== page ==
I just finished a little DIY project. I found a way to easily use a genealogy fact as part of my home decor. This helps get these little details out in the open, where they remain top of mind to inspire more research and a fun way to share the information with others.
I had a couple of pictures that I bought a long time ago for the sole purpose of having a room in the house look reasonably “put together”. They’ve been sitting in my basement for years now. They are too nice to get rid of and completely out of style, or at least what I consider to be my style now, so they fit the category of clutter. I’ve been saying I was going to do something with them for as long as they’ve been collecting dust in the basement and I finally got around to doing it.
I really like Norman Rockwell paintings and I have always wanted to find a way decorate with them. They fit both this project and the mission I’m on to resist bringing in more clutter. I really want most if not all of what I keep around here to have some meaning. I love genealogy as a hobby, it fits well with my nostalgic nature. I use it in combination with home decorating. For this project, I found the perfect way to meet several of my objectives. I was able to incorporate a significant date in my family history into a piece of home decor.
- An outdated, decorative framed picture that’s been sitting in my basement
- A print of a Saturday Evening Post Cover from an issue date that is relevant to my family history
- “Old White” Annie Sloan Chalk Paint
- Annie Sloan Clear wax
- recycled materials from the previous print that was displayed in the frame
This was super easy once I found the print I wanted to frame and decided on the style of decor I wanted to use. Part of why I’ve put this off for years had to do with not being able to decide on a decorating style I like and I also didn’t want to end up right back in the same situation a few years from now with another piece of outdated home decor taking up space. Then the farmhouse and vintage decorating themes started trending and I love them. I like the quality and substance and I like that they aren’t loud. It’s pretty easy to find all sorts of ways to use a lot of old things in combination with new ones too.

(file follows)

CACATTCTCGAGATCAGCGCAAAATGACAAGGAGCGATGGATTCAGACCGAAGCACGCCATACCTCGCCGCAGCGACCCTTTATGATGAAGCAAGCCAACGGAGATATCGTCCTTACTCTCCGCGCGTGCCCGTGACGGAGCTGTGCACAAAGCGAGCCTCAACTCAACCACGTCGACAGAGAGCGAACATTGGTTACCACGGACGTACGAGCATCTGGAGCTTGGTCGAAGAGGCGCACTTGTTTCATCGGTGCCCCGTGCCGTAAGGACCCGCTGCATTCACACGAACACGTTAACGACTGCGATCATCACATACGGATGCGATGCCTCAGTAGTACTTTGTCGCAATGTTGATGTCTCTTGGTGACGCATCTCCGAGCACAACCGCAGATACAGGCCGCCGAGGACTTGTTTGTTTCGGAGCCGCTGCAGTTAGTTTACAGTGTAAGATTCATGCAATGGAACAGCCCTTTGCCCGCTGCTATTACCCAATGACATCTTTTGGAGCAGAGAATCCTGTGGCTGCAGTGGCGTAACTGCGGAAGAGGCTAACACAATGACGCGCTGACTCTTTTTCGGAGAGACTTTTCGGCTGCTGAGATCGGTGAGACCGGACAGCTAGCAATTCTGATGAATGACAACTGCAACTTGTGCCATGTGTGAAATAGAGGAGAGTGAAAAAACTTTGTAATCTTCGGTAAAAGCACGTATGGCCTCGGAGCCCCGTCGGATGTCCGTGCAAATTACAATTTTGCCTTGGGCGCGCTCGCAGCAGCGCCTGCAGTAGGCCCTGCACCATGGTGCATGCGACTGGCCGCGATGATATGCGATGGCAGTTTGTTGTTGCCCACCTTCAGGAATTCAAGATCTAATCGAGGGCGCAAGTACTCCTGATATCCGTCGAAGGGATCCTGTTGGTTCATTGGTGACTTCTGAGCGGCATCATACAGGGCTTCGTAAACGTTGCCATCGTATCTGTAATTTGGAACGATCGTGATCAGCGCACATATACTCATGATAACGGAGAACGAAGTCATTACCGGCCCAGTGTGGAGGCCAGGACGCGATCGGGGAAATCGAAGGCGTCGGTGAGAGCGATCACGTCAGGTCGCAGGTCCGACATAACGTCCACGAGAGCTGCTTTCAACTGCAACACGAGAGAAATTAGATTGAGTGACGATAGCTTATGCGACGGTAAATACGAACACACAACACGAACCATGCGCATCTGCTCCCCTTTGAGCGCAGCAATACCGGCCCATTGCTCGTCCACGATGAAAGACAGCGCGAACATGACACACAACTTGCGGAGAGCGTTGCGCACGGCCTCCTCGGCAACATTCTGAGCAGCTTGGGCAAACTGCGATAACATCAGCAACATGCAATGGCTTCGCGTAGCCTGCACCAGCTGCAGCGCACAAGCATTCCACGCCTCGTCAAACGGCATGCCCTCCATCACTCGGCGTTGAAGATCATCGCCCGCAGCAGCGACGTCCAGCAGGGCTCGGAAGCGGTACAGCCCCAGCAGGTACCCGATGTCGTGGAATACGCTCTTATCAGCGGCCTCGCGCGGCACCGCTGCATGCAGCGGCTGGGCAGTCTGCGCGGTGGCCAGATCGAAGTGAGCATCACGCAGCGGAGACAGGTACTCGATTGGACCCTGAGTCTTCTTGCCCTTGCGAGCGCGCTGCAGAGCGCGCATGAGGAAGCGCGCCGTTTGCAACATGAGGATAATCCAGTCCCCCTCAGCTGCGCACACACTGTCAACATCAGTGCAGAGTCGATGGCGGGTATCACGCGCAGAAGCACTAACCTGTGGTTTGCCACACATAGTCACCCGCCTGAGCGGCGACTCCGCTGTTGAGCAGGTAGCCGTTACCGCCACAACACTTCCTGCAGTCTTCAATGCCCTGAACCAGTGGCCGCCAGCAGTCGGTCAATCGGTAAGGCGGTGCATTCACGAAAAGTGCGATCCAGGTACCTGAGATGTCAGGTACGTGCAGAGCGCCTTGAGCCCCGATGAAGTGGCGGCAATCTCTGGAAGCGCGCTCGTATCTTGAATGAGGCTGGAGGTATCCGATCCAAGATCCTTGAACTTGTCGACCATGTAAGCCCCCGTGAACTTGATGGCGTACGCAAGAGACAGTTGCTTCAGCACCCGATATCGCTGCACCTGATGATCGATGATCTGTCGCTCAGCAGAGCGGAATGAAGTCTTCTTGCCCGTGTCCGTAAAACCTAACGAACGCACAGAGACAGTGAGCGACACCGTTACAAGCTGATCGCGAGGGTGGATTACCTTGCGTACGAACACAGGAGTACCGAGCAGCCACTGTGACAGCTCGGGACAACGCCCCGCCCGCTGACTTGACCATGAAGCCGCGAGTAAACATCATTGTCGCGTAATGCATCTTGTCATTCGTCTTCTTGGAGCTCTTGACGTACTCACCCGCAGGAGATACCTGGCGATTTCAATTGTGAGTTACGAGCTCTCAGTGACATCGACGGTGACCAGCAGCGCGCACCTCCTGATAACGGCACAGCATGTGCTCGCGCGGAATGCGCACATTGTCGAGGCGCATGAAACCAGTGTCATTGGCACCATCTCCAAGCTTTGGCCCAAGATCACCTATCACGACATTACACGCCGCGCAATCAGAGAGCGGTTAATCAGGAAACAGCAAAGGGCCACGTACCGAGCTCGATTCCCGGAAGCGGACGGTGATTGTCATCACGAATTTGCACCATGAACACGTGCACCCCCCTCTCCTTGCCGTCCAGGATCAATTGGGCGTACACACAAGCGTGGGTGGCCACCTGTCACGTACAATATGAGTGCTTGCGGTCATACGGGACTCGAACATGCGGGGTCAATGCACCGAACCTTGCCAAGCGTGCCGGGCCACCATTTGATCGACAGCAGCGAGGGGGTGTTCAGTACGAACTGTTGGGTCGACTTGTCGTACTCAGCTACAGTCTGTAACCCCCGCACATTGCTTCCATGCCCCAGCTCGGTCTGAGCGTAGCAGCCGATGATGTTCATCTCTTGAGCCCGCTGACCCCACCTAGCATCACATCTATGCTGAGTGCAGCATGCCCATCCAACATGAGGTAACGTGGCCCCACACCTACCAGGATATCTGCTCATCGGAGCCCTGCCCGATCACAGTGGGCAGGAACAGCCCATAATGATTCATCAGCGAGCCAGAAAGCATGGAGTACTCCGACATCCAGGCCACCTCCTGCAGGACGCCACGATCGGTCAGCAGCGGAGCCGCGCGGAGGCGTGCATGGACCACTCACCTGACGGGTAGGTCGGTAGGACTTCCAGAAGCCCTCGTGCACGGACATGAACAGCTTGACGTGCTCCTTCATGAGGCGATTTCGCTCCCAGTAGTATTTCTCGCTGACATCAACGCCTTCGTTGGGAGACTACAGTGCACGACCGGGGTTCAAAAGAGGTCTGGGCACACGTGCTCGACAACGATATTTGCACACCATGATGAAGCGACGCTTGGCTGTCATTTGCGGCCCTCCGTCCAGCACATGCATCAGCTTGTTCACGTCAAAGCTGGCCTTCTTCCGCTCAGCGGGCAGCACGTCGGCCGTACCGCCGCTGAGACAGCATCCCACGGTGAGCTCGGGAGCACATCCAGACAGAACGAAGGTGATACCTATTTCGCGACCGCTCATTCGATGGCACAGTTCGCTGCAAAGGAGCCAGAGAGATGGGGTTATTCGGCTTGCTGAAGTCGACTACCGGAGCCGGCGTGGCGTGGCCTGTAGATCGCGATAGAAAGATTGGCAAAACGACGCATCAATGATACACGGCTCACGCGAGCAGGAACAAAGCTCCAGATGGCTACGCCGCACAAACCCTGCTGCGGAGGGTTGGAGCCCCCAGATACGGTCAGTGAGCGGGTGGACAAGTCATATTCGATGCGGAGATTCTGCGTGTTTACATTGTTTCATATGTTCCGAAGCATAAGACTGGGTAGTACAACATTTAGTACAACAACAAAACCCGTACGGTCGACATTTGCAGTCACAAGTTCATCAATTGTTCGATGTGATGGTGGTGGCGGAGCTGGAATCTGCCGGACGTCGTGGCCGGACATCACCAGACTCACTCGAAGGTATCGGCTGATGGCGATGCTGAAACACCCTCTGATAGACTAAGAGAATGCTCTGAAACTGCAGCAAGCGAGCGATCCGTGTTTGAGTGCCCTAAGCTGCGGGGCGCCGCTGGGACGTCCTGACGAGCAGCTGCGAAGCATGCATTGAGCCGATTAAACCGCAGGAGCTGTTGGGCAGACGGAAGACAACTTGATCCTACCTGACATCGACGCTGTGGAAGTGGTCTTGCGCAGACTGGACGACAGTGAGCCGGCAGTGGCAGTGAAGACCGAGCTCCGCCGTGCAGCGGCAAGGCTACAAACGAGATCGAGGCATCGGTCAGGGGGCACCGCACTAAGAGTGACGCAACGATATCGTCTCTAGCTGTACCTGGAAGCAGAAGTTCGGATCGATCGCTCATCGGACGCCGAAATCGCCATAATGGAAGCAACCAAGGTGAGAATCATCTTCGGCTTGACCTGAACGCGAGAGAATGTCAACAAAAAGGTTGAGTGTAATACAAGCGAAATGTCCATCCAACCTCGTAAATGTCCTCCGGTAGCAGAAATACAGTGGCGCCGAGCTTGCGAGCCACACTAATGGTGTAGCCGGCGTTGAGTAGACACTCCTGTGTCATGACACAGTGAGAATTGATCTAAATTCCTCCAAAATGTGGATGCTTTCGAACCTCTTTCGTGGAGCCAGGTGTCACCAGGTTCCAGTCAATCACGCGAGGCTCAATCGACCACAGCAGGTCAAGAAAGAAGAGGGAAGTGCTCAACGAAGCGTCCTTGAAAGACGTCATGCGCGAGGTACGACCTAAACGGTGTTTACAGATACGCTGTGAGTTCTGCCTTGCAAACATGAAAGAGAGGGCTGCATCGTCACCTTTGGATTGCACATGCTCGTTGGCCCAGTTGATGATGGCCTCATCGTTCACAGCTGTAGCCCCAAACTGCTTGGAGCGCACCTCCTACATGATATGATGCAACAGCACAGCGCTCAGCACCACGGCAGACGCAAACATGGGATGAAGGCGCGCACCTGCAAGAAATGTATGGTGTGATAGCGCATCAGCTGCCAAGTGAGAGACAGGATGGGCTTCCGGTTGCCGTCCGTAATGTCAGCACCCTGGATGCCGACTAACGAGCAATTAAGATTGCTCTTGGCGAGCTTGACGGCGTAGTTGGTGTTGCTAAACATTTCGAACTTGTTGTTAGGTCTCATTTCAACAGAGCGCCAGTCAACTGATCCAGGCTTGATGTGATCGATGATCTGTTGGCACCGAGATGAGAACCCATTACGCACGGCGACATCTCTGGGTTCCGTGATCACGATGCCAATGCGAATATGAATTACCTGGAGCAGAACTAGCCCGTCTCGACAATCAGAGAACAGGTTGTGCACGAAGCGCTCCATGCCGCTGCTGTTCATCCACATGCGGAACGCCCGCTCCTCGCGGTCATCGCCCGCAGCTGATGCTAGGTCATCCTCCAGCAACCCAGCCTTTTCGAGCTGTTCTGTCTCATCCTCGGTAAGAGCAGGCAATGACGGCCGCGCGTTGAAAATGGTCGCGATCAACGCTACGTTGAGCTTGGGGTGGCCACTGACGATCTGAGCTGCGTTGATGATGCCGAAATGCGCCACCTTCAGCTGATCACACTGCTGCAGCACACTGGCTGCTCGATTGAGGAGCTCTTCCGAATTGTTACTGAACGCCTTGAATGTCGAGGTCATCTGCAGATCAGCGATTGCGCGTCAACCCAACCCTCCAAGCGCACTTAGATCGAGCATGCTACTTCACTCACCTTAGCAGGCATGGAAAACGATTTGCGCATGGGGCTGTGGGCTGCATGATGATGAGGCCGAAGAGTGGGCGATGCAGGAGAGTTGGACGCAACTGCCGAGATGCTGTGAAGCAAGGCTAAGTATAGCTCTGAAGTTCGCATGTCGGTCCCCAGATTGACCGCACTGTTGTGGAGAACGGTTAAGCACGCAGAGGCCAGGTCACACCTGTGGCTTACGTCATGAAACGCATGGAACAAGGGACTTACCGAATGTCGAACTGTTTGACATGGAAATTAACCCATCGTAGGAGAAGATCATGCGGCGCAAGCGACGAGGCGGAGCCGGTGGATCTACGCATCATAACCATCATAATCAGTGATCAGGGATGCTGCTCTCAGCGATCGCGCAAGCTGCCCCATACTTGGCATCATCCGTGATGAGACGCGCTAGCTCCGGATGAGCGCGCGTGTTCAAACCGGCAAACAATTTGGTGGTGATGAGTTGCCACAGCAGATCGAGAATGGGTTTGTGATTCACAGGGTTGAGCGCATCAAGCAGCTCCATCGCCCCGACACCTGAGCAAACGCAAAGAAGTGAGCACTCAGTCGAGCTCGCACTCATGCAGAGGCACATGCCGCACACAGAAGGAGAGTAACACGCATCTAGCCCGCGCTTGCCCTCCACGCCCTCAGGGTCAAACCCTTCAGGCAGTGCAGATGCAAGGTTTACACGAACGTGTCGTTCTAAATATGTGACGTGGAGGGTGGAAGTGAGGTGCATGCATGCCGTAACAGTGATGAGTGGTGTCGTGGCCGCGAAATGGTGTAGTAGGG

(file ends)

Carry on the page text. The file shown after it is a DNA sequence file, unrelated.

I wiped down the frame to clean off all the dust, cleaned the glass and cut open the back to remove the artwork. I kept the mat came with the artwork and all the pieces used to hold it in place. I put two coats of chalk paint on the frame. I went pretty slow and allowed it to dry for 24 hours between coats and after the final one. I sanded off a few spots to give it that aged look that’s so popular in this decorating scheme. It let the gold toned trim on the original frame show through as well as the copper-like tone of the frame. Once I was happy with how it looked, I applied a coat of clear wax. I allowed it to dry for 24 hours and then buffed it as directed on the can of wax. I put the Norman Rockwell print into the frame and taped it down. I followed the same process that was used to hold the original piece of art in place (the tap, and the staples in the edges of the frame) and that was that! It looks completely different and now it works in my home as a “story prompt” since the date has some meaning in connection to one of my ancestors. It looks great hanging in our dining room too!
This will work with just about any frame and sticking to the muted, earthy tones are what has it fitting into the cottage or farmhouse look. When you’re thinking in terms of finding more accessible ways to call out a date in your family history it gets a little less difficult to find something to put in the frame. There are many directions you can take in choosing a date or theme that holds value in telling your story. Really, all you’re looking for here is something that is pretty, fits the style and also makes a good conversation starter. It can be centered around an event in history, a geographic location or a particular date. Use it as an opening for prattling on and on about whatever little genealogy nugget you couldn’t find a way to otherwise work into the conversation. I didn’t have anything like an old letter or an old photograph. I have very few such artifacts that go beyond the most recent generations.
I hope this inspires your creativity and helps you clear out a few corners of your basement.